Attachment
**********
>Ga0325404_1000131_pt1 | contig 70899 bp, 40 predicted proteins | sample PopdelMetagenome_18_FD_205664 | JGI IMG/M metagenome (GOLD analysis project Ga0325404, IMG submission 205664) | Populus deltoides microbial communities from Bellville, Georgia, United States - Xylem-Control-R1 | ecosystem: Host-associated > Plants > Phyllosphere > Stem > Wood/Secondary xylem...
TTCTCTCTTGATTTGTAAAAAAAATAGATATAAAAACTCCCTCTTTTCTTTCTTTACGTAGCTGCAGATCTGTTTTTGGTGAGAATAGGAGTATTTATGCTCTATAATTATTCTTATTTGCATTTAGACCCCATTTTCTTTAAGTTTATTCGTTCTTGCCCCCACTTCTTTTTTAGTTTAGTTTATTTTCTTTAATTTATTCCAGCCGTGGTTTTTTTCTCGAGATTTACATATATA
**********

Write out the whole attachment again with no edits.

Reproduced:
>Ga0325404_1000131_pt1 | contig 70899 bp, 40 predicted proteins | sample PopdelMetagenome_18_FD_205664 | JGI IMG/M metagenome (GOLD analysis project Ga0325404, IMG submission 205664) | Populus deltoides microbial communities from Bellville, Georgia, United States - Xylem-Control-R1 | ecosystem: Host-associated > Plants > Phyllosphere > Stem > Wood/Secondary xylem...
TTCTCTCTTGATTTGTAAAAAAAATAGATATAAAAACTCCCTCTTTTCTTTCTTTACGTAGCTGCAGATCTGTTTTTGGTGAGAATAGGAGTATTTATGCTCTATAATTATTCTTATTTGCATTTAGACCCCATTTTCTTTAAGTTTATTCGTTCTTGCCCCCACTTCTTTTTTAGTTTAGTTTATTTTCTTTAATTTATTCCAGCCGTGGTTTTTTTCTCGAGATTTACATATATA